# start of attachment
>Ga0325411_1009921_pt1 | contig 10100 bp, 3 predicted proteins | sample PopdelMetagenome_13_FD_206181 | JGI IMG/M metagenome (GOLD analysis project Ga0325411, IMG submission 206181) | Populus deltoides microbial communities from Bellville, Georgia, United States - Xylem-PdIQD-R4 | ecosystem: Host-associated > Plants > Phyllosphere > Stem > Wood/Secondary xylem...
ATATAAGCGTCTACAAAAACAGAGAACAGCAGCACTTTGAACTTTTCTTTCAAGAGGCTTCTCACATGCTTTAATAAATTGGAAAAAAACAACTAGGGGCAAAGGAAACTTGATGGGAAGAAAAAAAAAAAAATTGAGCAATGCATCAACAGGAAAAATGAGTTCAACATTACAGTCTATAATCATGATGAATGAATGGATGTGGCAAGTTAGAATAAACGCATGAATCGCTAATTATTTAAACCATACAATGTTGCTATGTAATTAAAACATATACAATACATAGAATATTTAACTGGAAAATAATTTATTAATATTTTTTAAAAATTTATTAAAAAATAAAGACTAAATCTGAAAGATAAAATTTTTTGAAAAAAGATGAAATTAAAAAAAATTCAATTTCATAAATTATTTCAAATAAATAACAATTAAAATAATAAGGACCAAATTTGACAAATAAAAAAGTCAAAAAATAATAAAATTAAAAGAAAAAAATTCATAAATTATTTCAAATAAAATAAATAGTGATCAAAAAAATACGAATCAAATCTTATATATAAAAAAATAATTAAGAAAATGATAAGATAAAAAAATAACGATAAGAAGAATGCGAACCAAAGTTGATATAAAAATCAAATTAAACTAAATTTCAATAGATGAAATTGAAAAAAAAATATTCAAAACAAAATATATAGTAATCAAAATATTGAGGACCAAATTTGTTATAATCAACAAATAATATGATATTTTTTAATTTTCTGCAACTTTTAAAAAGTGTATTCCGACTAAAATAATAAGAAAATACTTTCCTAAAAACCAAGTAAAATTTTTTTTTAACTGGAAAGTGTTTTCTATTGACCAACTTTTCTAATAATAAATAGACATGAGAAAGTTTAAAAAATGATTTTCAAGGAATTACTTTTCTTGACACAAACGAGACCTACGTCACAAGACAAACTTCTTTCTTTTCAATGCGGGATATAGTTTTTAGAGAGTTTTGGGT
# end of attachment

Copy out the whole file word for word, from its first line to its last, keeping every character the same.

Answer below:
>Ga0325411_1009921_pt1 | contig 10100 bp, 3 predicted proteins | sample PopdelMetagenome_13_FD_206181 | JGI IMG/M metagenome (GOLD analysis project Ga0325411, IMG submission 206181) | Populus deltoides microbial communities from Bellville, Georgia, United States - Xylem-PdIQD-R4 | ecosystem: Host-associated > Plants > Phyllosphere > Stem > Wood/Secondary xylem...
ATATAAGCGTCTACAAAAACAGAGAACAGCAGCACTTTGAACTTTTCTTTCAAGAGGCTTCTCACATGCTTTAATAAATTGGAAAAAAACAACTAGGGGCAAAGGAAACTTGATGGGAAGAAAAAAAAAAAAATTGAGCAATGCATCAACAGGAAAAATGAGTTCAACATTACAGTCTATAATCATGATGAATGAATGGATGTGGCAAGTTAGAATAAACGCATGAATCGCTAATTATTTAAACCATACAATGTTGCTATGTAATTAAAACATATACAATACATAGAATATTTAACTGGAAAATAATTTATTAATATTTTTTAAAAATTTATTAAAAAATAAAGACTAAATCTGAAAGATAAAATTTTTTGAAAAAAGATGAAATTAAAAAAAATTCAATTTCATAAATTATTTCAAATAAATAACAATTAAAATAATAAGGACCAAATTTGACAAATAAAAAAGTCAAAAAATAATAAAATTAAAAGAAAAAAATTCATAAATTATTTCAAATAAAATAAATAGTGATCAAAAAAATACGAATCAAATCTTATATATAAAAAAATAATTAAGAAAATGATAAGATAAAAAAATAACGATAAGAAGAATGCGAACCAAAGTTGATATAAAAATCAAATTAAACTAAATTTCAATAGATGAAATTGAAAAAAAAATATTCAAAACAAAATATATAGTAATCAAAATATTGAGGACCAAATTTGTTATAATCAACAAATAATATGATATTTTTTAATTTTCTGCAACTTTTAAAAAGTGTATTCCGACTAAAATAATAAGAAAATACTTTCCTAAAAACCAAGTAAAATTTTTTTTTAACTGGAAAGTGTTTTCTATTGACCAACTTTTCTAATAATAAATAGACATGAGAAAGTTTAAAAAATGATTTTCAAGGAATTACTTTTCTTGACACAAACGAGACCTACGTCACAAGACAAACTTCTTTCTTTTCAATGCGGGATATAGTTTTTAGAGAGTTTTGGGT